Can companies implement the coworking model?
In recent years, the coworking movement has broadened; there are more and more spaces, which reach an increasingly wider community and have attracted investments of around $1bn in the last year. This has undoubtedly helped the concept be progressively more "in trend" and the number of medium-sized and large companies interested in the ins and outs of the model is on the rise. As a result, there are also more events and training programmes aimed at promoting collaboration in professional working environments. Since 2011, Unwired has hosted the Worktech conference on the future of work, spaces, technology and innovation. The event has been held in cities all over the world and the next one will take place in Singapore in September. London is also going to be host to the first edition of “The Social Workplace Conference” organised by Global Enterprise, the consulting firm behind Coworking Europe.
Photo source: The Social Workplace Conference website
How can medium-sized and large companies benefit from the virtues of coworking? Can the coworking model be extrapolated to these organisations? Let's look at two situations or models:
1.- Companies that use spaces' infrastructure
The number of companies that allow their employees to work remotely or teams that are spread across the world is on the increase. Buffer is a great example of one of these teams, with 31 people in 22 different countries at present. Joel Gascoigne (CEO) explains the advantages and disadvantages of working with this company model. The norm is that these teams turn to coworking spaces for a base outside of their homes. There are several advantages for this type of model:
- Productivity: Although we shouldn't generalise, we are faced with so many distractions when we work from home. A coworking space offers a professional environment.
- Reduced costs: Companies can reduce their investment in offices by combining working remotely with using work spaces as and when they're needed.
- Interaction: Coworking spaces are diverse and open. The collisions that occur are positive for a project's development.
- Flexibility: Sometimes companies may be put off by their remote team sharing a space due to privacy and confidentiality issues. However, more and more spaces are offering private offices. Spaces like Indiegrove, Mission50 and The Working Capitol all combine private offices for teams and other more flexible models.
- Horizontality: A coworking space mainly hosts independent professionals or small companies. This means that there are no hierarchical relationships, which can exist in some large companies, like Facebook or Twitter.
- Bootstrapping: Many coworking spaces get their own community involved in the space's design and construction (ideas, assembly, etc.). This really helps develop a sense of belonging and identity.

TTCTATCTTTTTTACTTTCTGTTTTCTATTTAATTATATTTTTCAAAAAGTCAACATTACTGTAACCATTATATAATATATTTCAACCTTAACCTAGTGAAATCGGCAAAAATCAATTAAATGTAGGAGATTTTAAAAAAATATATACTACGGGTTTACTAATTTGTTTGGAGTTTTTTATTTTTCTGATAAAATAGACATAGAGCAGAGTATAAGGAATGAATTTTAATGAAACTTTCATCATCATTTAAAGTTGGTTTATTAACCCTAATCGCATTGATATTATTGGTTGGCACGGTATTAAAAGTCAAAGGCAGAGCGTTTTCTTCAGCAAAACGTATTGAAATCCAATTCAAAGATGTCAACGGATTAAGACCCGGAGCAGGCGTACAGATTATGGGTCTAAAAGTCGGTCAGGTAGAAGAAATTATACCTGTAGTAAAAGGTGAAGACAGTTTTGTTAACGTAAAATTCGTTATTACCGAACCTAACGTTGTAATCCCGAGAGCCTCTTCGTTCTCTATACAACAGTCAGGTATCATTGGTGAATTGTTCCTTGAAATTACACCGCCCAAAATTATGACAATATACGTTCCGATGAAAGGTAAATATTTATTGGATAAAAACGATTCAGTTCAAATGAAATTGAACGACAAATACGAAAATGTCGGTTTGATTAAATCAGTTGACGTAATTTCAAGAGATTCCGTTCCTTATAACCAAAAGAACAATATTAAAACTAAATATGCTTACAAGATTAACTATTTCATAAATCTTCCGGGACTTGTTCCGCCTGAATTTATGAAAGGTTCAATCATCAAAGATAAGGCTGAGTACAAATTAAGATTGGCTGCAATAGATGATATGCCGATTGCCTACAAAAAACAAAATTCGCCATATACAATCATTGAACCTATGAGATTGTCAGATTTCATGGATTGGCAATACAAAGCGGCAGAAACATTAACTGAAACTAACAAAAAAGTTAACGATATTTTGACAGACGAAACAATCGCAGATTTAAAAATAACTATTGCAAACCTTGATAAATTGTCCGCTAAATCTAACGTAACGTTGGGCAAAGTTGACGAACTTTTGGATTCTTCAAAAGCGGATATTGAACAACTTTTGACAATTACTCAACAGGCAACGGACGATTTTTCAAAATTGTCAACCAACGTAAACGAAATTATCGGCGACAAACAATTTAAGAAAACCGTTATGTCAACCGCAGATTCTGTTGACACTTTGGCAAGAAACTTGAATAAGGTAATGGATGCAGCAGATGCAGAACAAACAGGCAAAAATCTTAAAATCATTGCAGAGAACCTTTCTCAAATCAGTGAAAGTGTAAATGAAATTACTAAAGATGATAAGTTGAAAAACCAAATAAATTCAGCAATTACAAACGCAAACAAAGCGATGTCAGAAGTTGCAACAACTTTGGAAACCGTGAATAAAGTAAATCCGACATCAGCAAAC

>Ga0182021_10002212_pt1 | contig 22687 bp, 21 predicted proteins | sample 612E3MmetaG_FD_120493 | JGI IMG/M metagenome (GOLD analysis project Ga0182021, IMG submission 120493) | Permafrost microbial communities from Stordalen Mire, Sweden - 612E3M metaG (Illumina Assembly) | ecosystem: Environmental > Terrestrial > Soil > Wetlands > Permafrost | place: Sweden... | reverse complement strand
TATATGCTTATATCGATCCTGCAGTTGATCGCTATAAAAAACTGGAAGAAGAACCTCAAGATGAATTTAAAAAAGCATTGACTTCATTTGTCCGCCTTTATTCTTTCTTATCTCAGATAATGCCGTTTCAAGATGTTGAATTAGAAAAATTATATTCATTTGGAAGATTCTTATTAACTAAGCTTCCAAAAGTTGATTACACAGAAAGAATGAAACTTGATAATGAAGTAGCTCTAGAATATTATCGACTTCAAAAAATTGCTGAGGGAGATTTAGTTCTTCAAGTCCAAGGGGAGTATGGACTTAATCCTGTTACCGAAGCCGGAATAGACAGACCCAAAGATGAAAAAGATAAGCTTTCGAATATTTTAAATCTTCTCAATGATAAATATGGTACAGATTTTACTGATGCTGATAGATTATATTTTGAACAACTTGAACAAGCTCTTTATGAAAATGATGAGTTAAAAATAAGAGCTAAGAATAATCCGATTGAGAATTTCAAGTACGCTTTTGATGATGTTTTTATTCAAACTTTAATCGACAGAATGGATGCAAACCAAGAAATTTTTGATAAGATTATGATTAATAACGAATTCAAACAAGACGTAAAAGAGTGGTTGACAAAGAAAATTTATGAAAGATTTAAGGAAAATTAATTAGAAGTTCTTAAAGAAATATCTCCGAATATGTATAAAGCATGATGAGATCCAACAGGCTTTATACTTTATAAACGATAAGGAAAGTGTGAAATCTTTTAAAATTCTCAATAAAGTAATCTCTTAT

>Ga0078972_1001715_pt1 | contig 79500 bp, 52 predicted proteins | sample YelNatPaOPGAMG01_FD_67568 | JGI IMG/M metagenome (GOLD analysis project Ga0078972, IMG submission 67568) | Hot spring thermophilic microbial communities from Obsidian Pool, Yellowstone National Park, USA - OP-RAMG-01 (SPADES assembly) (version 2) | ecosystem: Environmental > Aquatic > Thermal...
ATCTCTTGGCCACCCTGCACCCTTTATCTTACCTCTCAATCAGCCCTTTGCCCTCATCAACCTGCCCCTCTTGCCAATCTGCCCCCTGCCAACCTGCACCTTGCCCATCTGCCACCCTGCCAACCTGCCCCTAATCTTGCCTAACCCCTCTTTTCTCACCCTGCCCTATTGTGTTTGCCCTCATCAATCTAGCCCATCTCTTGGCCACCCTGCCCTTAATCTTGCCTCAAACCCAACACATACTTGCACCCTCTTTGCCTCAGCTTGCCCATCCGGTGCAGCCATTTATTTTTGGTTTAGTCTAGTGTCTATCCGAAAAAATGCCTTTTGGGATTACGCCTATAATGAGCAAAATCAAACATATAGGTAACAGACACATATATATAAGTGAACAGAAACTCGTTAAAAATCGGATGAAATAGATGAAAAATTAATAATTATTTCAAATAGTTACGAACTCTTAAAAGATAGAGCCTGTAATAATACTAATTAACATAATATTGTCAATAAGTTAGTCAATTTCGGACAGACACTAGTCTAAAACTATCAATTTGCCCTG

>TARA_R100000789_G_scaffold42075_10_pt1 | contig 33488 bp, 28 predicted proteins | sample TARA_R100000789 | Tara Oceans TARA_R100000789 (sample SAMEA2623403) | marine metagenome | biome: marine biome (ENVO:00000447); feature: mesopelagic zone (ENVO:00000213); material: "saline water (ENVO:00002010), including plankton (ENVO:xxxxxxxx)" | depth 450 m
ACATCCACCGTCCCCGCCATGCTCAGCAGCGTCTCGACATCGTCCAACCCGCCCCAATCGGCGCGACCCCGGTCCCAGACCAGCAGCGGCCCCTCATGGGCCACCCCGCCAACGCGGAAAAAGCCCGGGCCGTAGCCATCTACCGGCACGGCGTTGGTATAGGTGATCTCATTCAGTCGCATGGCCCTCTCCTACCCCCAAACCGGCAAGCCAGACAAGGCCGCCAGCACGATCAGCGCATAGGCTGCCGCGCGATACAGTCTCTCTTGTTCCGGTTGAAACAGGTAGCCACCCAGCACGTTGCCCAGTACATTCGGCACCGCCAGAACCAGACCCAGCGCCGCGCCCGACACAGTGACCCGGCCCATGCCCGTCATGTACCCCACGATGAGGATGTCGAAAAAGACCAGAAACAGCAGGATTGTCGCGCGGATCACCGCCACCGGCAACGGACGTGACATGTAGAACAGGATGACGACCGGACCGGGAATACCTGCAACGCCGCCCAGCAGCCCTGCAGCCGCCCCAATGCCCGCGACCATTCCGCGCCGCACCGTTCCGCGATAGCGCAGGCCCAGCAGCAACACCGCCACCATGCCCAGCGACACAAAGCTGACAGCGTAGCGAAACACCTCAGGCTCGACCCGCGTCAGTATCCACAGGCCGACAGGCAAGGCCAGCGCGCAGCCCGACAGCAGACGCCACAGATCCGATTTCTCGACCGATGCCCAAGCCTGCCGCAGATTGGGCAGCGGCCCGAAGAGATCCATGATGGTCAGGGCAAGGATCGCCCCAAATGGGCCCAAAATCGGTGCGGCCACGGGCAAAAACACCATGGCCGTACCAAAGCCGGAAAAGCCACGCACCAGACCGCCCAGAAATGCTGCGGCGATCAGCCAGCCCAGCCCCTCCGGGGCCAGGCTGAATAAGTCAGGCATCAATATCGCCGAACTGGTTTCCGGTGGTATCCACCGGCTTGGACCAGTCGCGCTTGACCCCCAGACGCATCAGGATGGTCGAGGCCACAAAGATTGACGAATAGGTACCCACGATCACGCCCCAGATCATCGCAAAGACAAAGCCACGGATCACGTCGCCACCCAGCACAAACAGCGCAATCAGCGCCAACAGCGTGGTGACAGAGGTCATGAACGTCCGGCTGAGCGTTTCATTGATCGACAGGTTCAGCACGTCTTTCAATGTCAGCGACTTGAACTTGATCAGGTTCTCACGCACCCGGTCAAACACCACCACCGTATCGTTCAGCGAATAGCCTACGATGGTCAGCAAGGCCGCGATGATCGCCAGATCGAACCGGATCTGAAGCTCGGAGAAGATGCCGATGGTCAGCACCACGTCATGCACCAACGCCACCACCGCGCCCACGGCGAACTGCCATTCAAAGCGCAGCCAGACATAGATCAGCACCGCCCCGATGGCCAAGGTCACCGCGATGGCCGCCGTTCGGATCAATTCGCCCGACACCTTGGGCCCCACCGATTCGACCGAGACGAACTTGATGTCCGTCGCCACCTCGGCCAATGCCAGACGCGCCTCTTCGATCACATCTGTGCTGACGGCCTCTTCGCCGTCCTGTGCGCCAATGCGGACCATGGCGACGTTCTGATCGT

- Diversity: While the main motto in large companies is unambiguous and corresponds to the organisation's macro-vision, we can find several projects, interests and various "mottos" in a coworking space.
The impact of COVID-19 and the social distancing measures that are being implemented until a vaccine or cure is discovered are having an impact on many businesses from two angles. On one hand, many are experiencing a lack of income due to closure and on the other, they are having to adjust their business models to adapt to the new transitional phase that is already happening in many countries.
With big cities becoming increasingly expensive and technology enabling people to work remotely with ease, many people see small and medium cities and towns as the solution to the work/life balance conundrum. It’s likely that, in the next decade, we’ll witness a migration of skilled professionals from big cities to medium-size one. Will Covid-19 accelerate this trend?
Although the benefits are numerous, our collective experience has also given visibility to the problems of telecommuting. Under lockdown, many of us are having to juggle work with childcare and homeschooling. Even under normal circumstances, maintaining any semblance of work-life balance can be a challenge. Of course, when looking at the pros and cons of working from home it’s important to remember that the experience is different for everyone, and it only really works if the employer has a comprehensive remote working policy in place. Is there a middle ground?
A post-COVID-19 society could require workspaces to go the extra mile to ensure that they provide quality ventilation and tighten up their hygiene practices. Here are ideas to improve hygiene and air quality in your coworking and flexible office space.
Coworking spaces have always had to find innovative ways to drive revenue while ensuring the success of their members. Our industry is known for being versatile, dynamic and creative. In other words: with the right approach and support, we will get through this!
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